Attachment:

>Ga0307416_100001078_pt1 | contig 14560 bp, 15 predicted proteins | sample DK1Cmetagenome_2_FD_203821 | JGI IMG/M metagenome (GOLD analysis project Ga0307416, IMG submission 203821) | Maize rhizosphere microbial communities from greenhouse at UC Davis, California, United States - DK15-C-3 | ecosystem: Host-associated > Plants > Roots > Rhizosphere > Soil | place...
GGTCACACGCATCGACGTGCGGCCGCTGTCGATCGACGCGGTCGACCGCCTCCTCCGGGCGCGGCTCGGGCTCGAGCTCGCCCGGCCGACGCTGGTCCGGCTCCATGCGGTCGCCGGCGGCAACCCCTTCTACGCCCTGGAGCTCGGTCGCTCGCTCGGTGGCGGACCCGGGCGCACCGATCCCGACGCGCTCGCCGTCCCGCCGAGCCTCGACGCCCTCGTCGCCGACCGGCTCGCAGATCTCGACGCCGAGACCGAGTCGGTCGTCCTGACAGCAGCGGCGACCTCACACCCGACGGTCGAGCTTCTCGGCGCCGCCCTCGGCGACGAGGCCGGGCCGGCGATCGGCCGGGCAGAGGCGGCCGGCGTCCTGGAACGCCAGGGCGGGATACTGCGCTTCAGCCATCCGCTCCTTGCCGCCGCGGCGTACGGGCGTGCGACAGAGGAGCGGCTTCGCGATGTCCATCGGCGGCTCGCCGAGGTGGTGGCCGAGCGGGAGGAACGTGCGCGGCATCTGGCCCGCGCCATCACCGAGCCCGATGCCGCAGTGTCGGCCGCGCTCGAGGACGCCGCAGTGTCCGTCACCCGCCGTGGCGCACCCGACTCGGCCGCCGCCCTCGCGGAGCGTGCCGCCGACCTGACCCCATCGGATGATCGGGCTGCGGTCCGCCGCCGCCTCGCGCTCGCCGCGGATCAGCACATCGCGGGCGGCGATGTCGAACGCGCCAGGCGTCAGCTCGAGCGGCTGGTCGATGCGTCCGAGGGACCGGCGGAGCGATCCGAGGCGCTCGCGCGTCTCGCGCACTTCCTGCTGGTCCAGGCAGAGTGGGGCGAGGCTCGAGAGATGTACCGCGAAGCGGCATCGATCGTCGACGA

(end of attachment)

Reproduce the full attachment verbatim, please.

>Ga0307416_100001078_pt1 | contig 14560 bp, 15 predicted proteins | sample DK1Cmetagenome_2_FD_203821 | JGI IMG/M metagenome (GOLD analysis project Ga0307416, IMG submission 203821) | Maize rhizosphere microbial communities from greenhouse at UC Davis, California, United States - DK15-C-3 | ecosystem: Host-associated > Plants > Roots > Rhizosphere > Soil | place...
GGTCACACGCATCGACGTGCGGCCGCTGTCGATCGACGCGGTCGACCGCCTCCTCCGGGCGCGGCTCGGGCTCGAGCTCGCCCGGCCGACGCTGGTCCGGCTCCATGCGGTCGCCGGCGGCAACCCCTTCTACGCCCTGGAGCTCGGTCGCTCGCTCGGTGGCGGACCCGGGCGCACCGATCCCGACGCGCTCGCCGTCCCGCCGAGCCTCGACGCCCTCGTCGCCGACCGGCTCGCAGATCTCGACGCCGAGACCGAGTCGGTCGTCCTGACAGCAGCGGCGACCTCACACCCGACGGTCGAGCTTCTCGGCGCCGCCCTCGGCGACGAGGCCGGGCCGGCGATCGGCCGGGCAGAGGCGGCCGGCGTCCTGGAACGCCAGGGCGGGATACTGCGCTTCAGCCATCCGCTCCTTGCCGCCGCGGCGTACGGGCGTGCGACAGAGGAGCGGCTTCGCGATGTCCATCGGCGGCTCGCCGAGGTGGTGGCCGAGCGGGAGGAACGTGCGCGGCATCTGGCCCGCGCCATCACCGAGCCCGATGCCGCAGTGTCGGCCGCGCTCGAGGACGCCGCAGTGTCCGTCACCCGCCGTGGCGCACCCGACTCGGCCGCCGCCCTCGCGGAGCGTGCCGCCGACCTGACCCCATCGGATGATCGGGCTGCGGTCCGCCGCCGCCTCGCGCTCGCCGCGGATCAGCACATCGCGGGCGGCGATGTCGAACGCGCCAGGCGTCAGCTCGAGCGGCTGGTCGATGCGTCCGAGGGACCGGCGGAGCGATCCGAGGCGCTCGCGCGTCTCGCGCACTTCCTGCTGGTCCAGGCAGAGTGGGGCGAGGCTCGAGAGATGTACCGCGAAGCGGCATCGATCGTCGACGA